NBA legend-turned-cultural commentator Kareem Abdul-Jabbar said social media companies aren't doing enough to silence "irrational and harmful" posts from conservative celebrities — and even from fellow left-wing luminaries who don't check every woke box.
What are the details?
In his column for the Hollywood Reporter this week, Abdul-Jabbar said that "no matter their previous achievements, celebrities deserve legacy-killing backlash when they spread ignorance."
He first pointed his finger at Rudy Giuliani — the personal lawyer of President Donald Trump — saying that his legacy of "calm authority" in the wake of the 9/11 terror attacks in New York City has been overshadowed by his Trump alliance and last month's "cringeworthy news conference about unproven conspiracies while black streaks streamed from his hair." Abdul-Jabbar also ripped Giuliani for being on a "hidden camera in the latest Borat movie with his hand down his pants while lying on a bed in the presence of a teenage girl." (Giuliani insists he was tucking in his shirt.)
Problem for Abdul-Jabbar is that the female in question is a woman, and Giuliani said "at no time before, during, or after the interview was I ever inappropriate. If Sacha Baron Cohen implies otherwise he is a stone-cold liar."
Abdul-Jabbar then turned his attention to conservative actors, saying "Roseanne Barr had achieved the near impossible, sabotaging her career not once but twice. After she left her top-rated sitcom, she faded into irrelevance with out-of-left-field political musings. Seeking to connect to the Trump demographic, ABC gave Roseanne new life, but her character was killed off after she went on a racist rant. James Woods, winner of a Golden Globe and Emmy, was once considered a dynamic actor. Now, after his caustic social commentary tweets, he's viewed as the cranky geezer who won't let you get your ball from his yard. Jon Voight, once a shining star among actors, recently posted a rambling video calling the political left "Satan" and promoting conspiracies about the election, reducing him from brilliant Oscar winner to cultural dumpster diver."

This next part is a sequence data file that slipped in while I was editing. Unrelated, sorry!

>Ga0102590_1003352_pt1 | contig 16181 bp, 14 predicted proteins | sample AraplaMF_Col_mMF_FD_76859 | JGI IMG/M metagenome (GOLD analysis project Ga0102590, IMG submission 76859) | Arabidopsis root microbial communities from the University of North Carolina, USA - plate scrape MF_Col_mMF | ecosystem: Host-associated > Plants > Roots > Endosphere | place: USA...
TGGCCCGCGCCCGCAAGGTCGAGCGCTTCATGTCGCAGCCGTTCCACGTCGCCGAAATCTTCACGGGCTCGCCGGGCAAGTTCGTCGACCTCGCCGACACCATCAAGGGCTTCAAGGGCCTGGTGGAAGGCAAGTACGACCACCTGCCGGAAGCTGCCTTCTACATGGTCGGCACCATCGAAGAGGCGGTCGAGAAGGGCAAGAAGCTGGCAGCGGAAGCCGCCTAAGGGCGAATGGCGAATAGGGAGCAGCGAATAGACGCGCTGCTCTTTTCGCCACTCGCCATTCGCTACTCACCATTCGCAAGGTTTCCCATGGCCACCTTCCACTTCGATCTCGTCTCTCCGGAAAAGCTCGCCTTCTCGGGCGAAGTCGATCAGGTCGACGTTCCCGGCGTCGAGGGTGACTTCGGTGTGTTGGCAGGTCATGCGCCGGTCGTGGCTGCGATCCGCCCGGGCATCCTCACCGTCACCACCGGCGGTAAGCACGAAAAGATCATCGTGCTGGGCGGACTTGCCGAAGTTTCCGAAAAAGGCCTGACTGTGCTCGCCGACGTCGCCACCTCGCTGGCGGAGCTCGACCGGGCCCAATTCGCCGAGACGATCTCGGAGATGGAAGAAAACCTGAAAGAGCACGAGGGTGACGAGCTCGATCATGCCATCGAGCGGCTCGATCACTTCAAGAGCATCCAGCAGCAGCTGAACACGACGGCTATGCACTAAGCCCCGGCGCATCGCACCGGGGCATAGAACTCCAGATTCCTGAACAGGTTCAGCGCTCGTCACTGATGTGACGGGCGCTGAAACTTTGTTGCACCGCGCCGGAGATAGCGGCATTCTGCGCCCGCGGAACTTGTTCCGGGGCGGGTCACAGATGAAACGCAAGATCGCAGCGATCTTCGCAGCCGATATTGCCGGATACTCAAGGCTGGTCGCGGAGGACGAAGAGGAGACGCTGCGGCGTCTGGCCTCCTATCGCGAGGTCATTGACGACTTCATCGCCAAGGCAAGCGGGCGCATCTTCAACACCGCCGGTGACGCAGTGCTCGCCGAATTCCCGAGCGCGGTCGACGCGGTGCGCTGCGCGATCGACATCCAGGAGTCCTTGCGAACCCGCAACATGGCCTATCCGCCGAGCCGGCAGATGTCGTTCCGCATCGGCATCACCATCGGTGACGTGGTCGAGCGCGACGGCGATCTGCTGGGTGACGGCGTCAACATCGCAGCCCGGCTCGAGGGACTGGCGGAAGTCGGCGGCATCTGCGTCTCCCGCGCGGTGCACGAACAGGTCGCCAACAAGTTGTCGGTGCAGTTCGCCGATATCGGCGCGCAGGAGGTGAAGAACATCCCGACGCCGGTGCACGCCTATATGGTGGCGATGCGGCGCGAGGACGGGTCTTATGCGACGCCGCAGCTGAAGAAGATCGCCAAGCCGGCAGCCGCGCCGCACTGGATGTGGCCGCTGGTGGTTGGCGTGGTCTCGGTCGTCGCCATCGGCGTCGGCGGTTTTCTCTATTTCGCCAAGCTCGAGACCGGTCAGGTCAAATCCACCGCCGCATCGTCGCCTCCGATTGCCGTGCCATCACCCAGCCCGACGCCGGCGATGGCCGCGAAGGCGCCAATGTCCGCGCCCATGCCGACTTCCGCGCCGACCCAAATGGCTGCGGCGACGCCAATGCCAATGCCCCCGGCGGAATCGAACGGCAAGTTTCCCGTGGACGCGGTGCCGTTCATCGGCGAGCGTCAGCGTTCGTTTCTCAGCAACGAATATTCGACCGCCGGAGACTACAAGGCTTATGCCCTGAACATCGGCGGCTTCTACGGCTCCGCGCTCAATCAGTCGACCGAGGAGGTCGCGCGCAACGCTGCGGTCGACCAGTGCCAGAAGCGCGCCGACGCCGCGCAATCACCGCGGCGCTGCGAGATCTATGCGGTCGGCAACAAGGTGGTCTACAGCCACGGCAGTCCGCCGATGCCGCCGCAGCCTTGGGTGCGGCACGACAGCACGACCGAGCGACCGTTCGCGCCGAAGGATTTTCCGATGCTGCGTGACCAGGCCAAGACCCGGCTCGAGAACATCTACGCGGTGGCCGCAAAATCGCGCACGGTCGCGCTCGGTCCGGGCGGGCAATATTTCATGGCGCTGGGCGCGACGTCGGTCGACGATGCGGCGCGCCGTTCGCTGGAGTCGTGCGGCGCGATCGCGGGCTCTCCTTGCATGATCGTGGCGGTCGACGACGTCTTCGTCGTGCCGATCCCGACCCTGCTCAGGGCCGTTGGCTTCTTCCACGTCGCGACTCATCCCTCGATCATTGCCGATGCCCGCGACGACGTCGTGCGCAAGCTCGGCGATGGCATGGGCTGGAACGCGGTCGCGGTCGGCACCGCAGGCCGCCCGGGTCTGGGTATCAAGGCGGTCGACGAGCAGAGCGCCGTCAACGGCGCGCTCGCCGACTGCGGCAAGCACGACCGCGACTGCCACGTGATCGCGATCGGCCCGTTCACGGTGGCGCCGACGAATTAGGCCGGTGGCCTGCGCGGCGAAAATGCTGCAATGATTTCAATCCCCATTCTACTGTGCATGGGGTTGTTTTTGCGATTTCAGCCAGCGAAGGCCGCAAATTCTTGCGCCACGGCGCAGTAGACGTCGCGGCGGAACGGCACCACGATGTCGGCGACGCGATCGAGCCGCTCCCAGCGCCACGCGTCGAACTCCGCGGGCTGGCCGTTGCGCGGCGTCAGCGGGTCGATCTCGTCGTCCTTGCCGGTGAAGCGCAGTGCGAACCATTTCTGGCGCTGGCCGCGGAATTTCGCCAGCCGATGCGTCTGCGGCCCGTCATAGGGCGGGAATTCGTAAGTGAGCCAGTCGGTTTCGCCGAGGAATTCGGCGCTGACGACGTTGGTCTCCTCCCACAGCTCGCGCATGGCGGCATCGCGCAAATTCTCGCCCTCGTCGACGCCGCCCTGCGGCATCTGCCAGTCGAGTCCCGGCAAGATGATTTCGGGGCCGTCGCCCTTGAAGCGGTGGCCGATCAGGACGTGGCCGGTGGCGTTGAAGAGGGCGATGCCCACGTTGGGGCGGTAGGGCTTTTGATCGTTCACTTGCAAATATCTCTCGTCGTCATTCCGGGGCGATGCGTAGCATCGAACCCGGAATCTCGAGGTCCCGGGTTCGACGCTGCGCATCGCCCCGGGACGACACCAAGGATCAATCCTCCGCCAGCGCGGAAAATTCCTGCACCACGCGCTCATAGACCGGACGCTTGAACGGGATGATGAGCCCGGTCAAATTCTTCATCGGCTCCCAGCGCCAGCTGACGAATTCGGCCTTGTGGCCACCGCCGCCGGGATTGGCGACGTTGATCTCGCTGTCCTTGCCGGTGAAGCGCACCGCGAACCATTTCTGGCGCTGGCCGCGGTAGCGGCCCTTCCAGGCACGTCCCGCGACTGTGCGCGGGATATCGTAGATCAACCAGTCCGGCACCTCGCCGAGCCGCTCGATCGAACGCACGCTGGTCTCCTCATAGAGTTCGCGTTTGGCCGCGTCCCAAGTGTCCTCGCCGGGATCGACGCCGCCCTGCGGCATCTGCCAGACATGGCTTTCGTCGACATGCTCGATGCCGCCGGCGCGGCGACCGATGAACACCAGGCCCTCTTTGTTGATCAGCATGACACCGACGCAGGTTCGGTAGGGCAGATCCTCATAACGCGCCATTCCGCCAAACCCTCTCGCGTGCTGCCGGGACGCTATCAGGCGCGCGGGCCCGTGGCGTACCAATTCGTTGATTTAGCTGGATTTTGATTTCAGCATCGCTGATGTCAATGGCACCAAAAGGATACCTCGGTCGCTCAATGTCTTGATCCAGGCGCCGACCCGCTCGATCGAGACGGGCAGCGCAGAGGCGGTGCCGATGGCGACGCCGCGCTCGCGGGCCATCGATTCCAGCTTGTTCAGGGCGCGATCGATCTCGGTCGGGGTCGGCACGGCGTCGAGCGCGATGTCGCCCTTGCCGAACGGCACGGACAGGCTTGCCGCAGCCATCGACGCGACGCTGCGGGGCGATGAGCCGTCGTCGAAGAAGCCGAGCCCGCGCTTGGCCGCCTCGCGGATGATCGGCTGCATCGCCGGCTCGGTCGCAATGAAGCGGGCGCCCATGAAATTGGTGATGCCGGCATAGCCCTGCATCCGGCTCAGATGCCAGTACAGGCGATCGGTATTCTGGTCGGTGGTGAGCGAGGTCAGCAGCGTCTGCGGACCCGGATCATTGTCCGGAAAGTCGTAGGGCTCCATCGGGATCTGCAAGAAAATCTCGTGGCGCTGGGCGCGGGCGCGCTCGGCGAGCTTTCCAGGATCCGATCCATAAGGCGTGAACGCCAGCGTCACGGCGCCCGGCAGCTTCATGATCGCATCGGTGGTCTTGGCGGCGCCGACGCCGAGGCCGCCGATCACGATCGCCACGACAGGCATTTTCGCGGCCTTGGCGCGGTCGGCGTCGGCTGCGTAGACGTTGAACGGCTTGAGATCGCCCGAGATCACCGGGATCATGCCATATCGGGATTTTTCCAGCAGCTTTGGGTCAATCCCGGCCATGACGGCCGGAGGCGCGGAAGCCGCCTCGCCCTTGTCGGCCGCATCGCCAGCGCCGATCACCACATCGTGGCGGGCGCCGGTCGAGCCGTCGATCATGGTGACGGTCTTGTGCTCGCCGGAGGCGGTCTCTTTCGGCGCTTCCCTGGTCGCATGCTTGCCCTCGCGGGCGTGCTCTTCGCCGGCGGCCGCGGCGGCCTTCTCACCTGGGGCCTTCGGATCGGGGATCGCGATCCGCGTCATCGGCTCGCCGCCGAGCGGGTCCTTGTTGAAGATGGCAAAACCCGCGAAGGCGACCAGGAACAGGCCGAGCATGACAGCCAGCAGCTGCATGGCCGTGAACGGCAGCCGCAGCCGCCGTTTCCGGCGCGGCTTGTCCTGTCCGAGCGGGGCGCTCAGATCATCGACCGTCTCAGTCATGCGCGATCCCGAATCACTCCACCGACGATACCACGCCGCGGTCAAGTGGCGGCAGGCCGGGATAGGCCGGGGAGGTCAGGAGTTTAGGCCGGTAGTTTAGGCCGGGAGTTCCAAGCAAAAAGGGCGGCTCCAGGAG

Abdul-Jabbar also found fault with Christian actress Letitia Wright, who starred in "Black Panther," because she "posted a link to a YouTube video questioning the COVID-19 vaccine and vaccines in general. After a tsunami of social media backlash, she wrote: 'My intention was not to hurt anyone. My ONLY intention of posting the video was it raised my concerns with what the vaccine contains and what we are putting in our bodies. Nothing else.'" But Abdul-Jabbar said "at best, that's naive, and at worst, disingenuous. If someone wants to raise concerns — that's legitimate — they need to do basic research: Find facts, statistics and qualified authorities. Because the reality is that when she posts, readers believe she endorses the false conclusions — and that can't be undone."
Left-wingers aren't immune, either
The former NBA great pointed out that famed author J.K. Rowling, a left-winger by just about every measure, took a "stumble from grace" due to her "anti-trans tweets" which "could end up tainting her entire literary legacy." But Rowling doesn't appear to be backing down an inch, most recently declaring that the "climate of fear" around the trans debate needs to end.
"Many are afraid to speak up because they fear for their jobs and even for their personal safety," Rowling said in an interview with Good Housekeeping magazine. "This climate of fear serves nobody well, least of all trans people."
He also ripped John Cleese's "tone-deaf defense of Rowling," saying it "left many fans bitterly disappointed, tarnishing his reputation." But like Rowling, the former Monty Python legend doesn't seem to care about what others think — and unabashedly thinks for himself.
In fact, Cleese accused the rage mob of "wokery, humorless posturing, and moral self-promotion."
"If you can't control your own emotions, you're forced to control other people's behavior," Cleese said of Twitter users who've attacked Rowling and demanded that she shut up. "That's why the touchiest, most oversensitive and easily upset must not set the standard for the rest of us."
Big brother, where art thou?
Concluding his piece, Abdul-Jabbar said social media giants "have begun slapping warnings on some messages that are false, incite violence, or cause harm to society. But this needs to be done with more consistency and vigilance. Studies indicate that when readers see these warnings, they are less likely to read or believe things. However, as another study showed, there can be a backfire effect in which content that isn't flagged, even when inaccurate, is perceived as true."
He added: "The irresponsibility of tweeting irrational and harmful opinions to millions, regardless of the damaging consequences to their country or people's lives, proves that those stars deserve the harsh backlash."